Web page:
Once upon a time, somewhere in the Western United States, there was a great famine. People jealously hoarded whatever targeted impressions they could find, hiding them even from their friends and neighbors. One day a peddler drove his wagon into an agency, sold a few of his run-of-site wares, and began asking questions.
“Well, what’s your client’s target? Maybe we have some premium inventory they might be interested in.”
The planners and buyers reply, “Our client is primarily interested in targeting women, 18-34, who are underwater basket weaving enthusiasts. How about some keywords?”
“Oh, well, I’m sorry, but all of our underwater basket weaving keyword inventory was sold as an exclusive to Acme Underwater Basket Weaving Yarn Manufacturing. How about some nice run of category in our rock-skipping category?”
This wouldn’t be such a problem if you could just buy around the site. But this is a major portal you’re dealing with. Or maybe second tier, but they are a player. And your client has said that they want a relationship with this site because the VCs on their board think it’s the BEST!
So what do you do? The site hasn’t any inventory and the pressure is on to get some placement.
Well, the boon (and the bane) of online advertising is that we get to wear many hats, and in this instance, you’re going to have to become a little bit business development and a little bit promotions and a little bit sales support staff.
First thing you should do is surf the site for any and all relevant placements. Sometimes you’ve got to drill down two or three levels to find something that might make sense. There are categories that end up being truly relevant that you just didn’t know about.
Next, if the client is really hard up for keywords, check out the source code of the home page. Maybe there are some metatags that would work great as keywords or keyword phrases that were overlooked by the competition.
Chances are, if this site is a client “must buy,” then there’s the likelihood of having a bit more money to spend on this given property than you might have were it a regular old test buy. Because of this, you might have enough leverage to work with a site to actually get them to raise a category of ultra-relative content closer to the surface, as it were.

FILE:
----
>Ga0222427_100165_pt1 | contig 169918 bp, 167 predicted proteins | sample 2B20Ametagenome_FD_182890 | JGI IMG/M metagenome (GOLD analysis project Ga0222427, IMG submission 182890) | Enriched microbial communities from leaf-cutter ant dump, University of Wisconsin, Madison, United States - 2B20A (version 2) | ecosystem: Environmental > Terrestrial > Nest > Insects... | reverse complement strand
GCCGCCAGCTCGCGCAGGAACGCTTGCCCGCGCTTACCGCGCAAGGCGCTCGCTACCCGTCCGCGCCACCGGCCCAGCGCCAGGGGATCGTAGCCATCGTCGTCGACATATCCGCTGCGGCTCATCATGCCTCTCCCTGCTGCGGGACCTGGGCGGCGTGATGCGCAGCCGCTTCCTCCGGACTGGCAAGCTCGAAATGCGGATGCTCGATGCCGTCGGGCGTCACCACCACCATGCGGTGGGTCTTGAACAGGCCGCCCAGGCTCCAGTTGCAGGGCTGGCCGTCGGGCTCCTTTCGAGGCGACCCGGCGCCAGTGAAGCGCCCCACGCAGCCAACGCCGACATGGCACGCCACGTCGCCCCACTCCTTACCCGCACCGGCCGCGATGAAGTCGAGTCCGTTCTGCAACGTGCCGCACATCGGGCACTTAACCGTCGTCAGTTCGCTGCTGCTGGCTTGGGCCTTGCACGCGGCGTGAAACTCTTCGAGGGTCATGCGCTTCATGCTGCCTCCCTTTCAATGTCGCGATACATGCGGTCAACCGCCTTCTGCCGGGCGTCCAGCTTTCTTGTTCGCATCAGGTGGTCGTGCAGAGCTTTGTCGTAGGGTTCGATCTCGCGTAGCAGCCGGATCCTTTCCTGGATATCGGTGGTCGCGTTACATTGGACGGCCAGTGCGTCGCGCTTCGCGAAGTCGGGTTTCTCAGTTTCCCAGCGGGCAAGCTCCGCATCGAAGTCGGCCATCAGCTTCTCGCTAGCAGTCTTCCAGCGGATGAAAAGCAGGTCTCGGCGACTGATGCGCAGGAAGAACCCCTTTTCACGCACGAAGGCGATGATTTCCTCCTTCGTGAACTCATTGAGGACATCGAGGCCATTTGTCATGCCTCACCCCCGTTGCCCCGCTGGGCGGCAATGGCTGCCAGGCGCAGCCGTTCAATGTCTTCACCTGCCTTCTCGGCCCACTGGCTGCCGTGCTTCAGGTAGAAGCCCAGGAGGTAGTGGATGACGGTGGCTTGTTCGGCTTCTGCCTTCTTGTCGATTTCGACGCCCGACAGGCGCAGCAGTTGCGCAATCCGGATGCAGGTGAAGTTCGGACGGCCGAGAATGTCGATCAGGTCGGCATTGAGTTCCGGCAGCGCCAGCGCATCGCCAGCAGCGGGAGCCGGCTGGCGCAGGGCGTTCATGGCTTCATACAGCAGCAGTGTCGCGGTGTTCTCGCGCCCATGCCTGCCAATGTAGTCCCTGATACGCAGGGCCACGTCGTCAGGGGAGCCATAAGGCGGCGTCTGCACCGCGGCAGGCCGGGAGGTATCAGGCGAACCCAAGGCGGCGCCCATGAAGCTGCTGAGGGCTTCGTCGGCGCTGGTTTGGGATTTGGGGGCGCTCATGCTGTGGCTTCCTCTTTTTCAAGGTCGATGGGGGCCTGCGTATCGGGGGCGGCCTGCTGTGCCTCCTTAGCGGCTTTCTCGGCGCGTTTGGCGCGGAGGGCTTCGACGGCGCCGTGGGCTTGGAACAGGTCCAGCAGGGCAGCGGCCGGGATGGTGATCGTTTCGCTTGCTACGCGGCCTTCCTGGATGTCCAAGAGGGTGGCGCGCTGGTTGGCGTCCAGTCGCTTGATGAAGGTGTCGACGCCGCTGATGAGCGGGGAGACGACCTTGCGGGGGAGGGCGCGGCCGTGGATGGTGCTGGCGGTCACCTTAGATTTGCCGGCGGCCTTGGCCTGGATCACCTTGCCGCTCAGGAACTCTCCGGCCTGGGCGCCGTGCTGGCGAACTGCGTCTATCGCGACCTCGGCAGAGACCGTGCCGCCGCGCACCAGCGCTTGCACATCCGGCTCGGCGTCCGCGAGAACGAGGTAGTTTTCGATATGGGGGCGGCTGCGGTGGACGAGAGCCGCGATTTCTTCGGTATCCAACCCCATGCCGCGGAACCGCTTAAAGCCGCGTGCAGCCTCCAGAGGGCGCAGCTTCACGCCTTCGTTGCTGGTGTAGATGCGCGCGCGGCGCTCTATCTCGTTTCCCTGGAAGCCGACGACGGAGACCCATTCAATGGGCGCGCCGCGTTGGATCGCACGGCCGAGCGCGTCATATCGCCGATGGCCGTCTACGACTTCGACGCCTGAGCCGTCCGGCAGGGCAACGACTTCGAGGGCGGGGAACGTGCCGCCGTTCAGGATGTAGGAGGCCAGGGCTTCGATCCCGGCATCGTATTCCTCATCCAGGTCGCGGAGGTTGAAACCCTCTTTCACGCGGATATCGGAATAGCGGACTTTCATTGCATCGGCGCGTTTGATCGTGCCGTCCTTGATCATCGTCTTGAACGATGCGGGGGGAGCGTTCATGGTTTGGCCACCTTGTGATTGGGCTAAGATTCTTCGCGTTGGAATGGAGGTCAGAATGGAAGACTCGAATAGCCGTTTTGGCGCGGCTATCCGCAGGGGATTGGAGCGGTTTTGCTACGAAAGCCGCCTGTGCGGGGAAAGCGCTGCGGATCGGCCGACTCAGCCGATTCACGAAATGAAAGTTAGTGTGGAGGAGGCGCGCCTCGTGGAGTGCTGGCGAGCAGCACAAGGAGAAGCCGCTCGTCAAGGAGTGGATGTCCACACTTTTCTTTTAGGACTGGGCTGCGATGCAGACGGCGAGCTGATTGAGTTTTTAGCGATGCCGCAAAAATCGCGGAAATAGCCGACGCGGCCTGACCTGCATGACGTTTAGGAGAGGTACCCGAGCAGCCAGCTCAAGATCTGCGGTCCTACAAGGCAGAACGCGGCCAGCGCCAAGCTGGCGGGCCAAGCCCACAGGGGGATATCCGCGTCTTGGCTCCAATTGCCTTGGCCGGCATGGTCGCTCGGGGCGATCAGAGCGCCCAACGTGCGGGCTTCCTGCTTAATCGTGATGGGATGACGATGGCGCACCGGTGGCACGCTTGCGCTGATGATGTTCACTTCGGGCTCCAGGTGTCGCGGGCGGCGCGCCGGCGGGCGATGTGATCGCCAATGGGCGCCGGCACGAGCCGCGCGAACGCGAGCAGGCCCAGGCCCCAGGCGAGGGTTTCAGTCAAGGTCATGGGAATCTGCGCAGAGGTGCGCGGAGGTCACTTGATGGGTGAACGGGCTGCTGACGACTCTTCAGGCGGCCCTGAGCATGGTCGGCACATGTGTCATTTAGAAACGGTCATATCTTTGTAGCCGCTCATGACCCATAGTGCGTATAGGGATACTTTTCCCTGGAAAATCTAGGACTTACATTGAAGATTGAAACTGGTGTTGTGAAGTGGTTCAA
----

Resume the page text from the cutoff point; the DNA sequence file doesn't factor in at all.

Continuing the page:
This can be difficult if it is an advertiser in a small category. But use your knowledge of the advertiser’s industry to make the case for more prominent positioning. If you can explain that your client’s category is an $18 billion-dollar-a-year industry, maybe the site would be compelled to commit a move like this because it means creating inventory relevant to a category that consists of other advertisers.
Now, none of this is to say that it will be an easy go-around to get this kind of thing off the ground. Depending on who the property is, you will most likely experience a lot of back and forth. This is good, though. It is the sales rep’s job to come up with new ideas, and working together, you and the rep might just come up with some really awesome ideas. You figure, you know your client better than the sales rep does, but they know the site you’re looking to buy on better than you do. Working together, you can generate a best-of-breed buy for the client.
Finally, look for some “beyond the CPM” opportunities for areas that were either invented just for you or have little history of delivery. Cash and some rev share and maybe a few reciprocal links can be a great way to try something new for the client, give them a relationship beyond a vanilla media buy. And it minimizes the client’s financial exposure with a new piece of real estate.
Lo and behold! You have just created inventory that wasn’t there before. Just a little digging and creative thinking and you’re set. And don’t forget your rep, without whom none of this would be possible. It makes you look good. It makes the rep look good. And the client gets what they want. And everyone’s stomach is full of warm stone soup…
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